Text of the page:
SBC 2007 -- questions in the air.

The wifi at the hotel is a little tentative, so I'll save detailed posting about the Science Blogging Conference until I'm back on the west coast. In the meantime, I wanted to note some of the questions raised in various sessions during the conference:

  • Is it enough (for the good of scientists and/or society) for the population at large to think science is cool, or is it also important that most people have at least a basic understanding of science?
  • What's the deal with scientific publishing and the news cycle? In particular, is it scientists, scientific journal editors, the traditional media, or all of them who perpetuate the system wherein newly published scientific papers get a swarm of news coverage on the same day (based on maybe 5 days worth or advance notice in which the journalists can do their legwork on the story) and then they pretty much fall off the media radar? Are the advantages to the scientists and the journals of gaining the public's attention for a moment worth the challenges this poses for clear and accurate science journalism? Does the whole thing convey a misleading picture of science (as product rather than ongoing process)? Does it encourage the public's already short attention span?
  • Will tenure and promotion committees -- especially in the sciences -- come to see blogging as a valuable professional activity? When? What will it take to bring about this change?
  • Given the daunting demands on the time of K-12 teachers, is there a practical way for them to harness some of what's happening in the blogosphere to help get their kids engaged with science class? Are there things bloggers could do to make themselves better resources for educators?
  • On a related note, how do blogospheric travellers (teachers, students, interested non-scientists, journalists, etc.) distinguish between the good, the bad, and the pseudo-scientific? In the absence of peer review of blogs, how can you tell who knows their stuff? Among the gazillion blogs out there, how do you find the blogs worth reading?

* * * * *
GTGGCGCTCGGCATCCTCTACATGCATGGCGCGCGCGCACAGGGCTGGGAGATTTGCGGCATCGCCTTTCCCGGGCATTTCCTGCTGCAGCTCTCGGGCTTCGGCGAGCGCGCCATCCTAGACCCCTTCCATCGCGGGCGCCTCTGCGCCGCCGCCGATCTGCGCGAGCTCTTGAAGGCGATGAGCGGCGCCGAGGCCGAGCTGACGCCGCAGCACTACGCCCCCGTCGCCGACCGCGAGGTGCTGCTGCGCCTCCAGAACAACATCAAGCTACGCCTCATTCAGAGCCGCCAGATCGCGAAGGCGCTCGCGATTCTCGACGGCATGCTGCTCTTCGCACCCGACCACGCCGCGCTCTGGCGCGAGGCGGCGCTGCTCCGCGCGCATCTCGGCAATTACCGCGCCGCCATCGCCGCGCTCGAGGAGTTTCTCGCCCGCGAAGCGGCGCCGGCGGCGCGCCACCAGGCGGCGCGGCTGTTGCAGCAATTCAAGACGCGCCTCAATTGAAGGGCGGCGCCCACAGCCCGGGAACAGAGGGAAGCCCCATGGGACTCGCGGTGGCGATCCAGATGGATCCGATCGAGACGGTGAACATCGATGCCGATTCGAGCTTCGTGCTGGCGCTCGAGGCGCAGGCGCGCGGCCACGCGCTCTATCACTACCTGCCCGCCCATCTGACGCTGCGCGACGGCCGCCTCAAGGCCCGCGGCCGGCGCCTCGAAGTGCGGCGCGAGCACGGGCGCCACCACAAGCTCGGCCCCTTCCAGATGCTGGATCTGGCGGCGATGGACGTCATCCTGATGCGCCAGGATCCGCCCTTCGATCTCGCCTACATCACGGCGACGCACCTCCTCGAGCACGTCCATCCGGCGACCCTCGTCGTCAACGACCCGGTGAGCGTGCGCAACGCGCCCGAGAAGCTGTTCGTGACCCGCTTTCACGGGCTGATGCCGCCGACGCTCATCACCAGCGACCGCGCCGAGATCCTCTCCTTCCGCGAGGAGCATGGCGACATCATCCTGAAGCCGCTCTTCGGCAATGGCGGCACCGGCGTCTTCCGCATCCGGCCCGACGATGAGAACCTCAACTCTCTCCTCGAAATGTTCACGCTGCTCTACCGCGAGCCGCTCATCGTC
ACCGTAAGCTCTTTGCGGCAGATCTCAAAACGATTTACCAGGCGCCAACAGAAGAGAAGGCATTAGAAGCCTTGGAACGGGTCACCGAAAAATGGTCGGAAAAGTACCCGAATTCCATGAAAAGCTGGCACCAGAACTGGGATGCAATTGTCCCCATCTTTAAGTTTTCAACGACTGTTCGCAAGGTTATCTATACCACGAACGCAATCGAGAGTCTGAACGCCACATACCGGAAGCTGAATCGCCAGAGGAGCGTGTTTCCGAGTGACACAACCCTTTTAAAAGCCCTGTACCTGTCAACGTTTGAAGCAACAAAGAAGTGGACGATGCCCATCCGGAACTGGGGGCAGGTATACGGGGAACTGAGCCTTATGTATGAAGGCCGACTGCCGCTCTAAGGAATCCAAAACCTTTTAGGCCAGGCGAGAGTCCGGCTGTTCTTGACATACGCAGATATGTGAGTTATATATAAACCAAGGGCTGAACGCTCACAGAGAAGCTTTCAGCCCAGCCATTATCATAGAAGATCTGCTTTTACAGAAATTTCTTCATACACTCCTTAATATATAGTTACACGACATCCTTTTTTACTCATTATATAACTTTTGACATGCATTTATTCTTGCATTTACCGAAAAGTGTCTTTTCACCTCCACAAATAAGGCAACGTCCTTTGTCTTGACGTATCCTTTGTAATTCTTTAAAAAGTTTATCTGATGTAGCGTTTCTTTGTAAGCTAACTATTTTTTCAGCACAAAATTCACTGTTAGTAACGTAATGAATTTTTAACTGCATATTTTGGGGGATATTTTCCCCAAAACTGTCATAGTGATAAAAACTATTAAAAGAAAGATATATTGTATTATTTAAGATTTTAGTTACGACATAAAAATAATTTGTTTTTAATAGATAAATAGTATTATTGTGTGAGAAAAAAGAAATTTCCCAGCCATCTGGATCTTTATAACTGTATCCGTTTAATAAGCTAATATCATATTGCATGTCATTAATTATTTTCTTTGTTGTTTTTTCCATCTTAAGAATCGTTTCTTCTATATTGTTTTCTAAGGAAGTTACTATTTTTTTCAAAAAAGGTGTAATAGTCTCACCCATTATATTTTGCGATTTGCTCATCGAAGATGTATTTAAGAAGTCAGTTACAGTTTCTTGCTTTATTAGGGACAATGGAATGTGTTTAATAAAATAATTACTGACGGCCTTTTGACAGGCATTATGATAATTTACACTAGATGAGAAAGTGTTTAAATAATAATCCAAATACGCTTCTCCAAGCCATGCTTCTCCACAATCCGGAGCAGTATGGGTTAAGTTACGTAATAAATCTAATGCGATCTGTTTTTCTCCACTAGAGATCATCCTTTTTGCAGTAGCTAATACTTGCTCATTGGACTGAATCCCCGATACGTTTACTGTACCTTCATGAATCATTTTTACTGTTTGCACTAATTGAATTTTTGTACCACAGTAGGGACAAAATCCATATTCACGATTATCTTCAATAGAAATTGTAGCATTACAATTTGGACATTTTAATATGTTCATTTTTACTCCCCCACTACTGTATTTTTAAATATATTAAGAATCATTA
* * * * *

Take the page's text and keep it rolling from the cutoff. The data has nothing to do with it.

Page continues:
• Is accuracy the highest virtue in the teaching and reporting of science? If it isn't, what virtue is more important?

There were some interesting discussions around these questions, with persuasive claims on different sides. Of course, I'd be interested to hear what my esteemed commenters have to say about these questions.

The audience at my talk. Yes, I took a picture of them.

Comments are off for this post

  • chezjake says:

    Janet asked,"Are there things bloggers could do to make themselves better resources for educators?"
    Obviously, making it easier for them to locate pertinent posts would help a great deal. As a beginning, if Science Blogs could set up a channel that would collect all the "basics" posts and other items that bloggers tagged somehow as potentially being useful in pre-college education.
    Even better would be to set up an aggregator that could pick up posts from any science blogs (anywhere) that wished to participate and which were tagged in agreed upon ways that indicated where the blogger thought they'd be most useful. e.g.: "High school biology," "Elementary earth science," etc.
    Just like scientific literature, blog posts can be most useful if they are indexed to be found by those wanting/needing the information. Bloggers need to think less about what tags they think are appropriate and more about what tags will be most useful for potential readers.

  • Bill says:

    Even better would be to set up an aggregator that could pick up posts from any science blogs
    You might be interested in PostGenomic, which does exactly that.

  • Stew says:

    Sorry for the shameless self-promotion but: chezjake, check out Postgenomic (www.postgenomic.com), which currently sits one Seed server over.

  • coturnix says:

    I second chezjake on this. I try to tag my pertinent posts with tags like "basic biology", "Clock tutorials" and "science education".

  • Lab Lemming says:

    "Bloggers need to think less about what tags they think are appropriate and more about what tags will be most useful for potential readers."
    try this:
    http://lablemminglounge.blogspot.com/search/label/Irreproducible%20idiocy
    (And Stew thought he was self promoting...)

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